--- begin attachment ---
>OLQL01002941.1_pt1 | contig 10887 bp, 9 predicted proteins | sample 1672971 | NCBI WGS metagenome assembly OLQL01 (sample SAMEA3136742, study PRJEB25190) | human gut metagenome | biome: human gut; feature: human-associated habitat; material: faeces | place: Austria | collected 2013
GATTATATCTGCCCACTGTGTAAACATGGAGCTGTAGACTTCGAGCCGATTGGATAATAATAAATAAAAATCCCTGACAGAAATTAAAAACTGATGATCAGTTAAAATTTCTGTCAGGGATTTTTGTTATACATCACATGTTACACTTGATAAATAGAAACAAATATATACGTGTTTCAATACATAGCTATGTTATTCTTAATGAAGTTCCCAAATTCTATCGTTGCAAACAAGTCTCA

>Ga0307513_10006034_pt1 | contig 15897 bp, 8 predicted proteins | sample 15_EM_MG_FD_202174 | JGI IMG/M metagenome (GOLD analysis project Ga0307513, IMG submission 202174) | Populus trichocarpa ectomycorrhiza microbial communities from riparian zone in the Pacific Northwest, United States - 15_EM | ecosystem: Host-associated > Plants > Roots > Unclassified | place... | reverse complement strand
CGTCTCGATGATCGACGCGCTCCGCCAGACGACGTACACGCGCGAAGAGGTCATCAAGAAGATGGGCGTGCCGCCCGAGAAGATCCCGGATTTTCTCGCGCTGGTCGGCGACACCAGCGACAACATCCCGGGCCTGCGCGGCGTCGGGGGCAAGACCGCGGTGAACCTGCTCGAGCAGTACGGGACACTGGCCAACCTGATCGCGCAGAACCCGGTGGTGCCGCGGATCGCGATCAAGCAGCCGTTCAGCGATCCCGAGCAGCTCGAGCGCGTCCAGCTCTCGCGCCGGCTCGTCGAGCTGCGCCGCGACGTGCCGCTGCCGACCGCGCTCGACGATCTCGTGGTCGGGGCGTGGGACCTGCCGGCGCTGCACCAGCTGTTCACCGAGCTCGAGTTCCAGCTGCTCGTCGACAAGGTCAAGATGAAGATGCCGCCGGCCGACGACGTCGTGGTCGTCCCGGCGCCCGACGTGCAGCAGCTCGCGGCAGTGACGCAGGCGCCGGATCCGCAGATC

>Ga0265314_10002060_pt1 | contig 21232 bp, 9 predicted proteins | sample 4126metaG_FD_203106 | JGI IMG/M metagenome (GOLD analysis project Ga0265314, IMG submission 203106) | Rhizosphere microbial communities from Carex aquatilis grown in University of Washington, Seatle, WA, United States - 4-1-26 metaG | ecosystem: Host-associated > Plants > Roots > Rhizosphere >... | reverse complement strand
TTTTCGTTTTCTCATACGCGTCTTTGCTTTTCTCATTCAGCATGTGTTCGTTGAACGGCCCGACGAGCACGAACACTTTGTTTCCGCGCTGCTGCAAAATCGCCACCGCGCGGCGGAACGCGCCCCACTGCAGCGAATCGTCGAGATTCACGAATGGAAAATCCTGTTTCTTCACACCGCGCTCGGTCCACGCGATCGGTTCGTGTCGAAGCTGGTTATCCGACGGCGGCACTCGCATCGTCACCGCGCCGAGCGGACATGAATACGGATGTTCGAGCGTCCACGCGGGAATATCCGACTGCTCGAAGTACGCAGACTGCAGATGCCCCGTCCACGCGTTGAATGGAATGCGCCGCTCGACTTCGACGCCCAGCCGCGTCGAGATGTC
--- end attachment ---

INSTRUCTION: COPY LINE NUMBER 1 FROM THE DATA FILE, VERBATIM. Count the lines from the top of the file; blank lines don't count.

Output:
>OLQL01002941.1_pt1 | contig 10887 bp, 9 predicted proteins | sample 1672971 | NCBI WGS metagenome assembly OLQL01 (sample SAMEA3136742, study PRJEB25190) | human gut metagenome | biome: human gut; feature: human-associated habitat; material: faeces | place: Austria | collected 2013